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Original Papers

Comparison of surgical site infections and patients’ comfort level with caesarean section wounds following early exposure versus delayed exposure

Authors:

M. D. Chandrasiri ,

Teaching Hospital, Kandy, LK
About M. D.
Senior Registrar
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R. C. Fernandopullae

University of Sri Jayewardenepura, LK
About R. C.
Senior Lecturer, Department of Obstetrics & Gynaecology Faculty of Medical Sciences
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Abstract

Introduction: In the prevention of surgical site infections (SSIs), the ideal timing for removal of dressing remains unresolved.

Objectives: To determine the outcomes of early removal of wound dressing in terms of surgical site infections (SSI), patients’ comfort level and whether it was acceptable to the patients

Methods: The study was conducted at the Obstetric Unit of the Professorial Unit of Colombo South Teaching Hospital from September 2012 to February 2013.Out of 498 patients assessed for eligibility, 400 were randomised using a stratified [emergency versus elective caesarean sections (CS)] design into the intervention and control groups. There were 281 and 119 patients in the emergency CS and elective CS groups respectively. In the total sample, 205 patients underwent the intervention (removal of dressing between six and 12 hours after CS) and 195 patients underwent delayed wound exposure between 24 to 30 hours after CS (controls). Patients were reviewed before discharge and in two weeks. On the 1st post-operative day, using a visual analogue scale, their ability to sit up, get off the bed, walk and squat was assessed. The acceptability of early wound exposure was assessed in the intervention group with a structured closed ended questionnaire administered on the 1st post-operative day.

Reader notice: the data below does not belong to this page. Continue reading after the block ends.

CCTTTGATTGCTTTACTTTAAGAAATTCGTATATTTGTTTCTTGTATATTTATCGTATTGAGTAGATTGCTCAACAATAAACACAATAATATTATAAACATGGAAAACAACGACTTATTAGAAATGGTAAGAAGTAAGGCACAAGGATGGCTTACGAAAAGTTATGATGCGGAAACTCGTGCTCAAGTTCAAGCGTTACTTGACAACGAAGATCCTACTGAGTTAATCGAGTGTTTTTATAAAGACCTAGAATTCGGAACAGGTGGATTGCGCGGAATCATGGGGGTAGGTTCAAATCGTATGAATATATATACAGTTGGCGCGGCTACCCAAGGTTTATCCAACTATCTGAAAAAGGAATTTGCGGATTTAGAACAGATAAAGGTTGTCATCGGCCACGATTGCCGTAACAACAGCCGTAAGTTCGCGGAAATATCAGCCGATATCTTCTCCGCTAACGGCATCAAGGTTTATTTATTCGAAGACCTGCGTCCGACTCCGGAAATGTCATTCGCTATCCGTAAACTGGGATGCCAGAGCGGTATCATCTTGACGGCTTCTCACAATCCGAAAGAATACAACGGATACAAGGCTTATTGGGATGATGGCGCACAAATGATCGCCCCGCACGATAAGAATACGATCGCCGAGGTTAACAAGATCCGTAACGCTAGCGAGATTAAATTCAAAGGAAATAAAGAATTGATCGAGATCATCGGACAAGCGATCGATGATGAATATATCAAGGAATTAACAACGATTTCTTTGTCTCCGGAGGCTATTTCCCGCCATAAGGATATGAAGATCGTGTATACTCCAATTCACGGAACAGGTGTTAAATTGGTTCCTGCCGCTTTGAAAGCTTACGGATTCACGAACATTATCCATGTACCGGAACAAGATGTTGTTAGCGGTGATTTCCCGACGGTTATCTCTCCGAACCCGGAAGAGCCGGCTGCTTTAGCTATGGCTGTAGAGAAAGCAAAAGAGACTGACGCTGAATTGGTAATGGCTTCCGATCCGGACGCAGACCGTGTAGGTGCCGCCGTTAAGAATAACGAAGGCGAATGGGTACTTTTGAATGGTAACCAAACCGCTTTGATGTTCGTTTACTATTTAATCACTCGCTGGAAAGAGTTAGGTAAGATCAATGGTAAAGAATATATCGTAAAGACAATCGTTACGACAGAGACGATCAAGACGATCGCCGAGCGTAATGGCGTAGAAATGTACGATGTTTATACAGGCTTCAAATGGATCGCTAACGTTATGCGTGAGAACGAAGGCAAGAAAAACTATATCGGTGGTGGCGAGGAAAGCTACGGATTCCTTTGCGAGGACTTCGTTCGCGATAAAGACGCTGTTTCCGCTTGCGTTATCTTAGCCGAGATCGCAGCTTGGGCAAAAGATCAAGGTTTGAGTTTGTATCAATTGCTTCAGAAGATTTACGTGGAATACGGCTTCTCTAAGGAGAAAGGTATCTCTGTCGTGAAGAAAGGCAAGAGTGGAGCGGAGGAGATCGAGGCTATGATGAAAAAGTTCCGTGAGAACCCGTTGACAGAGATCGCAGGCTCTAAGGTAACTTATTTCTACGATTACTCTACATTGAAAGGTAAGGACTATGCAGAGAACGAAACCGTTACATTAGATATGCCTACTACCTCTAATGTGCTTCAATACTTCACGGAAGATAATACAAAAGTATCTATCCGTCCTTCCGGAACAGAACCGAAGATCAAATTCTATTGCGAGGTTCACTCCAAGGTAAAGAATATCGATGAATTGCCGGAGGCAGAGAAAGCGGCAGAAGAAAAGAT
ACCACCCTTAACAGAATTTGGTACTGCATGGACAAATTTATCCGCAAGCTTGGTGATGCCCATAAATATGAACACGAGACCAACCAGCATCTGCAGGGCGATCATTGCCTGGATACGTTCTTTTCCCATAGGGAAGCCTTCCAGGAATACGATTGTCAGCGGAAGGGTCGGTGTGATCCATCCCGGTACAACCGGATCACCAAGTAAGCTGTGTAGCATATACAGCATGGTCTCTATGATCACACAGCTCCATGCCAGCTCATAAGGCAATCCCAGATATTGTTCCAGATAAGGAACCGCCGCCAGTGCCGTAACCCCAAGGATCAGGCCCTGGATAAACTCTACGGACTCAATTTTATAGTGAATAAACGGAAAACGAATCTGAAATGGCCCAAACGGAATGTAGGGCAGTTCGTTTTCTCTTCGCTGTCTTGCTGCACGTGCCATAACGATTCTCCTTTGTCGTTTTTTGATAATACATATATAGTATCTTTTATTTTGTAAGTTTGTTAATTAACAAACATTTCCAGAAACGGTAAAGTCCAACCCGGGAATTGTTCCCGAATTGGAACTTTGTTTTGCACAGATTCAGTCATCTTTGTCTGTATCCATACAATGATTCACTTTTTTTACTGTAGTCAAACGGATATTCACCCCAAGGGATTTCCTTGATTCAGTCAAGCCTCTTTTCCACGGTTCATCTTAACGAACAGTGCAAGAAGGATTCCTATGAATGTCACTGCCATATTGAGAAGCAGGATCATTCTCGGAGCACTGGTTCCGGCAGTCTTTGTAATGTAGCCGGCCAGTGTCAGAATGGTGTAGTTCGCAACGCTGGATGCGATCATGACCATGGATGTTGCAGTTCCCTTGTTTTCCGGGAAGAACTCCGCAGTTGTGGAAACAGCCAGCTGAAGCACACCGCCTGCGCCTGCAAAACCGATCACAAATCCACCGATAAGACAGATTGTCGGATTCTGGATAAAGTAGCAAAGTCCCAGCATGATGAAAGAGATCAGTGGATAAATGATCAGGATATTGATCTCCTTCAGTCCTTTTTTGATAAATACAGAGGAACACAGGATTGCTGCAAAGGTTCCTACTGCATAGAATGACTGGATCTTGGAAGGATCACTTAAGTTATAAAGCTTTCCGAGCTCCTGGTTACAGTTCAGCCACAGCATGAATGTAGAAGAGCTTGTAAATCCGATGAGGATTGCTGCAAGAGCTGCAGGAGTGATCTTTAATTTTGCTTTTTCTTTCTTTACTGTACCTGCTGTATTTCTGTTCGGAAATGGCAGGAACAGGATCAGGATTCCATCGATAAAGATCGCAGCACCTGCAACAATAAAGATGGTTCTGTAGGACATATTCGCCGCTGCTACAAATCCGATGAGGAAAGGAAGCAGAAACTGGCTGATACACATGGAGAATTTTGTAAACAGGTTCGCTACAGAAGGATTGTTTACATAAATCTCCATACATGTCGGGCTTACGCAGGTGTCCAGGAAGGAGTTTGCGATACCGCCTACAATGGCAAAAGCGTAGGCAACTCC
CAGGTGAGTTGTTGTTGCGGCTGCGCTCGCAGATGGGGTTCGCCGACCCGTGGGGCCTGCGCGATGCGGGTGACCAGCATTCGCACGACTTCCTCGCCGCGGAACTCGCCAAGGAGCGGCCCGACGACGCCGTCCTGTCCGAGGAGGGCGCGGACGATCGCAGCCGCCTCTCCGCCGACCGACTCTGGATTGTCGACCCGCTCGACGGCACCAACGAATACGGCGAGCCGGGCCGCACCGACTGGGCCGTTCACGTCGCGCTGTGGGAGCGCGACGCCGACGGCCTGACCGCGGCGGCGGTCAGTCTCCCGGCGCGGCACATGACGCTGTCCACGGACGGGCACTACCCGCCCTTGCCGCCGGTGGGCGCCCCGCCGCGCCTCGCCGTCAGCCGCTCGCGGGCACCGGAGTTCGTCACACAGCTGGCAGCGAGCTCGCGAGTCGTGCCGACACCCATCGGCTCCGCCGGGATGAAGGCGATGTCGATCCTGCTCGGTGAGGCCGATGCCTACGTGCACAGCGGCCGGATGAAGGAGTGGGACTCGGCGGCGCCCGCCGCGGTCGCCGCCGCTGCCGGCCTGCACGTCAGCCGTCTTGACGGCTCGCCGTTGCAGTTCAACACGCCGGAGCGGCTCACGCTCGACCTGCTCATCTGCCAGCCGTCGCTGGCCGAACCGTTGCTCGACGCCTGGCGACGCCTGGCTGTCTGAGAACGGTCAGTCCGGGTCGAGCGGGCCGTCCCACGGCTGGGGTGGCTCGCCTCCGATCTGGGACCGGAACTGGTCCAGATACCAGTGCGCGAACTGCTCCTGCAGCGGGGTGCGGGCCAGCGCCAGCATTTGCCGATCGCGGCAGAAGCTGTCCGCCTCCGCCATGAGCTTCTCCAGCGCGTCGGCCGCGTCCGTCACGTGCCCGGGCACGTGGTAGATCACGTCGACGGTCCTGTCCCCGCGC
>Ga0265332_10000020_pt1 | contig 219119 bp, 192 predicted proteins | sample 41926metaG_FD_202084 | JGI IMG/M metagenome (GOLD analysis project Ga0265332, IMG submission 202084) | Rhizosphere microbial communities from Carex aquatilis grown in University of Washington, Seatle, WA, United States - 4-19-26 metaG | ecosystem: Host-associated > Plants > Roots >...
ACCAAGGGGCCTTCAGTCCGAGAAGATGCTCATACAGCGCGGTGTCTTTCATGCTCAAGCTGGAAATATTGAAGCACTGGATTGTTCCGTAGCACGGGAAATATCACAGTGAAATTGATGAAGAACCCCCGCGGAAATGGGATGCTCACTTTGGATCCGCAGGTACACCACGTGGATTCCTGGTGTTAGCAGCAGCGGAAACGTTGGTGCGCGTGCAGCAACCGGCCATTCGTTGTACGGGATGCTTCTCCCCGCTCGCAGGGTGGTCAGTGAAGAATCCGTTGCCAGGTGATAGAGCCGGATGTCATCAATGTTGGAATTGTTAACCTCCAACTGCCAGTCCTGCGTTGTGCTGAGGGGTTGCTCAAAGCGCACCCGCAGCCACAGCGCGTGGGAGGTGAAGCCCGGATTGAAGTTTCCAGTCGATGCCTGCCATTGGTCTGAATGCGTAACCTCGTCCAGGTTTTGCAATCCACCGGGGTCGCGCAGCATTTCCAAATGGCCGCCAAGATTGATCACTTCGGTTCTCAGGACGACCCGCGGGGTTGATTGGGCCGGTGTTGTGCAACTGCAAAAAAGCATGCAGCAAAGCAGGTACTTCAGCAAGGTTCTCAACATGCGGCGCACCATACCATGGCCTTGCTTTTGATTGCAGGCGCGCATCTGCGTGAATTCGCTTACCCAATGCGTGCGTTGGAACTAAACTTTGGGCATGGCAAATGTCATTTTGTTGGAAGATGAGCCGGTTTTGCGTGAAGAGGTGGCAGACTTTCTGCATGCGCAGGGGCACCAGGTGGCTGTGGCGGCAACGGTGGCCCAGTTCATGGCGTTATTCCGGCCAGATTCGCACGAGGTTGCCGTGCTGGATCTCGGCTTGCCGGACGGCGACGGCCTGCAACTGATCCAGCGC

Results: There was no significant difference in the SSI rates between the two groups, in both strata. Patients in the intervention group were able to perform all the given tasks more easily than in the control group (p < 0.001). Of the 183 respondents in the intervention group, 85% would prefer to have the wound dressings removed early for their next CS, 78% thought early removal of dressing improved their hygiene and 90% thought it improved their overall comfort.

Conclusion: Clean, primarily sutured CS wounds ,exposed within six to 12 hours after surgery do not have an increased incidence of SSI compared to those that are exposed within 24 to 36 hours. The patients were more comfortable and better able to carry out simple tasks after early exposure compared to delayed exposure, and early exposure was well accepted by the majority of patients who had this intervention.

How to Cite: Chandrasiri, M.D. & Fernandopullae, R.C., (2016). Comparison of surgical site infections and patients’ comfort level with caesarean section wounds following early exposure versus delayed exposure. Sri Lanka Journal of Obstetrics and Gynaecology. 38(1), pp.4–11. DOI: http://doi.org/10.4038/sljog.v38i1.7784
Published on 19 Aug 2016.
Peer Reviewed

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